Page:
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Establishing the Authority of a Guardian

The most critical element in surrogate consent is establishing the legal standing of the surrogate. Physicians are frequently confronted with friends or relatives of an incompetent patient who claim to be the patient's guardian. It is imperative that these persons be asked to provide a copy of the legal order that establishes their status as guardian. A copy of this order should be made a part of the patient's chart and should be referred to in every consent form.

In most cases, guardianship proceedings are uncontested. The proceedings are instituted by a family member, social worker, health care provider, or other concerned person for the protection of the incompetent person. The incompetent's friends and relatives, if any, may testify that the appointment of the guardian is in the patient's best interests. In uncontested guardianships, consent for medical care should be documented in the same way as a consent from a competent patient. The same type of chart note and consent form should be used, with the additional language about the consent being obtained from the guardian.

Some guardianships are contested. The most common contest involves the appointment of a guardian to consent to medical care for a child whose parents do not want the child treated. The duty to inform the guardian is the same in these cases, but the necessary documentation is more extensive. In addition to incorporating the guardianship papers in the patient's medical record, an attorney should review these papers to ensure that they are in order. This review is to determine if there are any limitations on the guardian's authority. Since these cases usually involve hospitalization, the physician should also discuss the guardianship with the hospital's attorney.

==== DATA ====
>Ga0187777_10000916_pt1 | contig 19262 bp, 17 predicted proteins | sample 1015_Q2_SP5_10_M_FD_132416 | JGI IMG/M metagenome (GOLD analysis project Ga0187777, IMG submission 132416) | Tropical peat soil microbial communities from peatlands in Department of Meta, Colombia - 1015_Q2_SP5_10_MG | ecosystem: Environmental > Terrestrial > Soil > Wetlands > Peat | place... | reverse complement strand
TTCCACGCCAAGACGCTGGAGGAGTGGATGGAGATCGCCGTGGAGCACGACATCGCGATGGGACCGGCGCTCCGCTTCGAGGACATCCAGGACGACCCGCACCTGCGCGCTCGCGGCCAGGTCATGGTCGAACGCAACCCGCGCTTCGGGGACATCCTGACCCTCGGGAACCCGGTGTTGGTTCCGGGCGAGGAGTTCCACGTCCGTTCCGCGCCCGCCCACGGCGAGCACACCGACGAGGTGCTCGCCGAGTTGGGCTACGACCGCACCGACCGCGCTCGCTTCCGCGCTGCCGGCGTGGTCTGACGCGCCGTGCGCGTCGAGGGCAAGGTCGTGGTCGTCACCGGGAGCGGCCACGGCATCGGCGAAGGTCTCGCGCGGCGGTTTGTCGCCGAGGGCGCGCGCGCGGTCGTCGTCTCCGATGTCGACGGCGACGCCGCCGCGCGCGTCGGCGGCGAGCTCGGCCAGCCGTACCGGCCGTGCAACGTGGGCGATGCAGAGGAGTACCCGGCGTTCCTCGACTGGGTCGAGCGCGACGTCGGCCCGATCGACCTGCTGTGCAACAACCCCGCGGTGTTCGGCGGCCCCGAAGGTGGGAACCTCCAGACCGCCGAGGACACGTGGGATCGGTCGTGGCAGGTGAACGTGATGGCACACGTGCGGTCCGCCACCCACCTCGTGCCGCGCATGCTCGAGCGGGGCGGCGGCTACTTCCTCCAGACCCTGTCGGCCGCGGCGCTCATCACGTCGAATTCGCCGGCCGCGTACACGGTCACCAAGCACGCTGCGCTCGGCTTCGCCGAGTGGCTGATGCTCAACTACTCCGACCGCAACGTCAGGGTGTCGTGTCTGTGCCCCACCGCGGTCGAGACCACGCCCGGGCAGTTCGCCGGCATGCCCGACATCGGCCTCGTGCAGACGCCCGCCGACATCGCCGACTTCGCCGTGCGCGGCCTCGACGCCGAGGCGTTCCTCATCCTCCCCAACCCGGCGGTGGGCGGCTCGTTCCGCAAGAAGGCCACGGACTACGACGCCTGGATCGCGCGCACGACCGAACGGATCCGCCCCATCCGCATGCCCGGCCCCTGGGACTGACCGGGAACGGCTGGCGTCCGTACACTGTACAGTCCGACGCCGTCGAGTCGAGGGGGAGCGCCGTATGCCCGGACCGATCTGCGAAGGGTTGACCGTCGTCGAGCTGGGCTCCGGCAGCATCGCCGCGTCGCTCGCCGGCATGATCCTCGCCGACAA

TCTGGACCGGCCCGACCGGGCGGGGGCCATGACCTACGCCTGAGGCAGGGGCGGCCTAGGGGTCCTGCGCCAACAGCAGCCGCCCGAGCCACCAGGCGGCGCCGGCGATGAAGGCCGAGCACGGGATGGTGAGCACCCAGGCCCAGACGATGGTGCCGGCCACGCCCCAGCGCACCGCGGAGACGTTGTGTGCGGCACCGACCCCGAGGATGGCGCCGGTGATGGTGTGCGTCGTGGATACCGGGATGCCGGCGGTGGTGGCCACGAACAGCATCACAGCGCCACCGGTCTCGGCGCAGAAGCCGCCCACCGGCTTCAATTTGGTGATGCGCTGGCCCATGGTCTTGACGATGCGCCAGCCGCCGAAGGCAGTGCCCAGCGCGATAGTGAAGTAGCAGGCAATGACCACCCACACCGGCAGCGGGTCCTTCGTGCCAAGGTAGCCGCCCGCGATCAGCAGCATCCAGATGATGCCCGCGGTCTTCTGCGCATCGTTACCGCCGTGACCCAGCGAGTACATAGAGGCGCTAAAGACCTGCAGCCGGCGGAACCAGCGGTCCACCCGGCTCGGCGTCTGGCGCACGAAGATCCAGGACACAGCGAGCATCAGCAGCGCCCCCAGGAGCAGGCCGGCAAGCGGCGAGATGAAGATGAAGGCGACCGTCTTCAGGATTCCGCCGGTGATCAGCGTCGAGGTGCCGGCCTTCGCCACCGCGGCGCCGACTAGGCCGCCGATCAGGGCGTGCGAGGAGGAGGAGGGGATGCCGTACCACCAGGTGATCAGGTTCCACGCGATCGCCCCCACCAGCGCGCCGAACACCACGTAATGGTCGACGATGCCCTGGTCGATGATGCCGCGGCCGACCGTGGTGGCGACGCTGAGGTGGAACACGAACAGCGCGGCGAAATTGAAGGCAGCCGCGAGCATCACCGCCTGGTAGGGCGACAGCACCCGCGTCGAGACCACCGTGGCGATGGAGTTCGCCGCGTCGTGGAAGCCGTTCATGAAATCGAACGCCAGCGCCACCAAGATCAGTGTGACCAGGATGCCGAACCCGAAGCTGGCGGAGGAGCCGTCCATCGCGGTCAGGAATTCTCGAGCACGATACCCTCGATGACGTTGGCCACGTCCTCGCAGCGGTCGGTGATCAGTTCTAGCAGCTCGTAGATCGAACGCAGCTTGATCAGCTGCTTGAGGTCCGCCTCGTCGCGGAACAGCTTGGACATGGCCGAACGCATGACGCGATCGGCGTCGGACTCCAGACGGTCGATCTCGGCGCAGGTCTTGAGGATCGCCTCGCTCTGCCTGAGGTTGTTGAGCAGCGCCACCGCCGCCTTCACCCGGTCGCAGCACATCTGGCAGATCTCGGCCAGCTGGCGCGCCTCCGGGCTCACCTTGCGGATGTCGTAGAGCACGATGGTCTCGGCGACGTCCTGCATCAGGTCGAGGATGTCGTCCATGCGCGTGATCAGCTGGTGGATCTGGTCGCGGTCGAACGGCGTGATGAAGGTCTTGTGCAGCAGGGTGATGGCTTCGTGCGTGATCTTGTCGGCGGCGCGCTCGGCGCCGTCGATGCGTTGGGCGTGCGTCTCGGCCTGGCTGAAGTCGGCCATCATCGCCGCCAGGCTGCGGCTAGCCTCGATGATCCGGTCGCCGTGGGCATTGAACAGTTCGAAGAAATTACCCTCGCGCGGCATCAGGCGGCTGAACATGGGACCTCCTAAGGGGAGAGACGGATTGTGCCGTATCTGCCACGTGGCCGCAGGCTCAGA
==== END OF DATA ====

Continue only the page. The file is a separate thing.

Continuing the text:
Once a guardian has been appointed for a given purpose, the court does not second-guess the guardian's decisions. It does attempt to ensure that the guardian is acting properly, and persons may ask the court to remove the guardian if they believe that he or she is acting improperly. If a physician is treating a patient who has a guardian, the physician does not need to ask the court to approve each of the guardian's decisions. The physician should be prepared to explain how he or she and the guardian arrived at those decisions. The detail necessary for this explanation depends on whether anyone is contesting the guardianship.


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